UBC history professor Richard Pollard studies a papal bull that was issued by Pope Innocent IV and 13 cardinals in Lyons in 1245. The parchment is now stored in a vault at the university. Photo by Agnieszka Krawczynski

770-year-old papal bull purchased by UBC

By  Agnieszka Krawczynski, Canadian Catholic News
  • February 28, 2015

VANCOUVER - The University of British Columbia has acquired a 770-year old papal bull signed and sealed by Pope Innocent IV that is thought to be the oldest existing papal document in Canada.

“Students have something they can smell, touch, feel, read if they read Latin — which few of them can — that survives to us from the 13th century,” said history professor Richard Pollard, who urged the school’s library to buy the document.

He said Pope Innocent IV, as well as 13 cardinals, including future Pope Nicholas III, issued it at the First Council of Lyons in 1245.

The papal bull, which measures 62 cm by 56 cm, was written with a quill on sheepskin or calfskin. It was a legal document guaranteeing the rights and privileges of the St. Michael Poor Clare monastery in Trent, Italy.

The decree was sealed with ribbon and a “bull”: a lead seal with the pope’s name on one side and images of Sts. Peter and Paul on the other, as proof it was authentic.

“In this bull, Innocent IV guarantees all the rights and privileges of this monastery. He says, ‘if anyone messes around with you, they have to answer to me.’ ”

It was issued in the midst of a heated conflict between Pope Innocent IV and Roman emperor Frederick II over who controlled Italy. The pope called 150 bishops and others to Lyons to excommunicate and depose the ruler. Three days later, they wrote the medieval artifact students are poring over.

“Through the privilege of the present document we confirm and guarantee every liberty and immunity granted to your monastery by our predecessors,” the translation says.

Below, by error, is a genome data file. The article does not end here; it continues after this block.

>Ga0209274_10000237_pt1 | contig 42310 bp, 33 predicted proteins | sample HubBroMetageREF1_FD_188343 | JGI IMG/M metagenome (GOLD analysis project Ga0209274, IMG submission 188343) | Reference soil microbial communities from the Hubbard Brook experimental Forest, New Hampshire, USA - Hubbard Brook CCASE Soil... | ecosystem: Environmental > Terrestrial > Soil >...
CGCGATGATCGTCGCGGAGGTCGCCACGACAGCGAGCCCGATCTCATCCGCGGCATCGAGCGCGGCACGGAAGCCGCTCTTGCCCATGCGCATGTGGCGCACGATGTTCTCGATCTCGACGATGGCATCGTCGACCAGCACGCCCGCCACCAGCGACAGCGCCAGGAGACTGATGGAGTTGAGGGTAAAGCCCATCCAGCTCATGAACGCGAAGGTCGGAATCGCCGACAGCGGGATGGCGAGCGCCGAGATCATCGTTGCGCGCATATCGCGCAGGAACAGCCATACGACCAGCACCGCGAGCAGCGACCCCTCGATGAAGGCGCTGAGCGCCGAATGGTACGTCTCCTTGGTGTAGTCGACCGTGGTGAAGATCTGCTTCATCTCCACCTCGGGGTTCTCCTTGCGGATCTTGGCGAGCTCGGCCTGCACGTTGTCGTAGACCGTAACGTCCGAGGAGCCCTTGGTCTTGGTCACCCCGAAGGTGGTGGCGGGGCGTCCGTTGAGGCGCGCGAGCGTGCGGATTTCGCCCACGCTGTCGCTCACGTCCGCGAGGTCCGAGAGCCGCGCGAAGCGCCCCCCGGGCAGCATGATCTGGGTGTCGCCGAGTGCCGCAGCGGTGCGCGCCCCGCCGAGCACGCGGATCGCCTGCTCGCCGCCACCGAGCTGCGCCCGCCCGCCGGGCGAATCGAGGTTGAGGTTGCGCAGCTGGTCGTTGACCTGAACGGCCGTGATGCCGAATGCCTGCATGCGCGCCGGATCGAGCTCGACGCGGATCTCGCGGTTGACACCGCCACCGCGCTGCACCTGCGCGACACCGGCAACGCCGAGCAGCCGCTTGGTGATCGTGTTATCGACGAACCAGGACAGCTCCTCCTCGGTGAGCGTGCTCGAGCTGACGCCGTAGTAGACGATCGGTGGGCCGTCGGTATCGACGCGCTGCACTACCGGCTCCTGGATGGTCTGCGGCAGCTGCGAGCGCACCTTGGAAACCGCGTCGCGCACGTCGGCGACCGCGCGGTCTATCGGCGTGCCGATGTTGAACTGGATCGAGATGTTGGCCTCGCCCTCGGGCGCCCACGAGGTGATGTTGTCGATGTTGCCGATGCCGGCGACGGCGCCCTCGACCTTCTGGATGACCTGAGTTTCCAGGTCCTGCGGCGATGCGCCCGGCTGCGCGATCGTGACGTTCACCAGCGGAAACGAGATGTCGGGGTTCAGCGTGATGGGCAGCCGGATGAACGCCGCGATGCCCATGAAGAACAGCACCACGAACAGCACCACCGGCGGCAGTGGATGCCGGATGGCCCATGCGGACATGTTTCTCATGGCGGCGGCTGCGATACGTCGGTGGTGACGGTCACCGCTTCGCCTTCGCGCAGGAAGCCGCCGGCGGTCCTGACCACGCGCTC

If someone knowingly tramples the nuns’ rights, “let him lose the dignity of his power and honour, and let him know that he stands guilty before divine judgment for the iniquity perpetrated.”

Pollard said the document was kept folded, likely in a drawer, at the monastery until the early 19th century. The monastery was dissolved, and its libraries and archives ended up on the open market. The papal bull landed in England, where it stayed until UBC bought it for $15,000.

Conservator Anne Lama dusted it clean, tested the ink and flattened the parchment, which had been folded for centuries, in a monitored humidity chamber.

“As soon as the environment goes wrong, the document will react and will start to wave, shrink or be mouldy.”

It is stored in a humidity-controlled vault and retrieved during lessons on medieval history. Katherine Kalsbeek, the acting head of rare books and special collections, said there is a protective sheet over the document so students won’t touch it directly.

“This sort of environment ensures that documents like the papal bull will be around for a long time.”

(B.C. Catholic)

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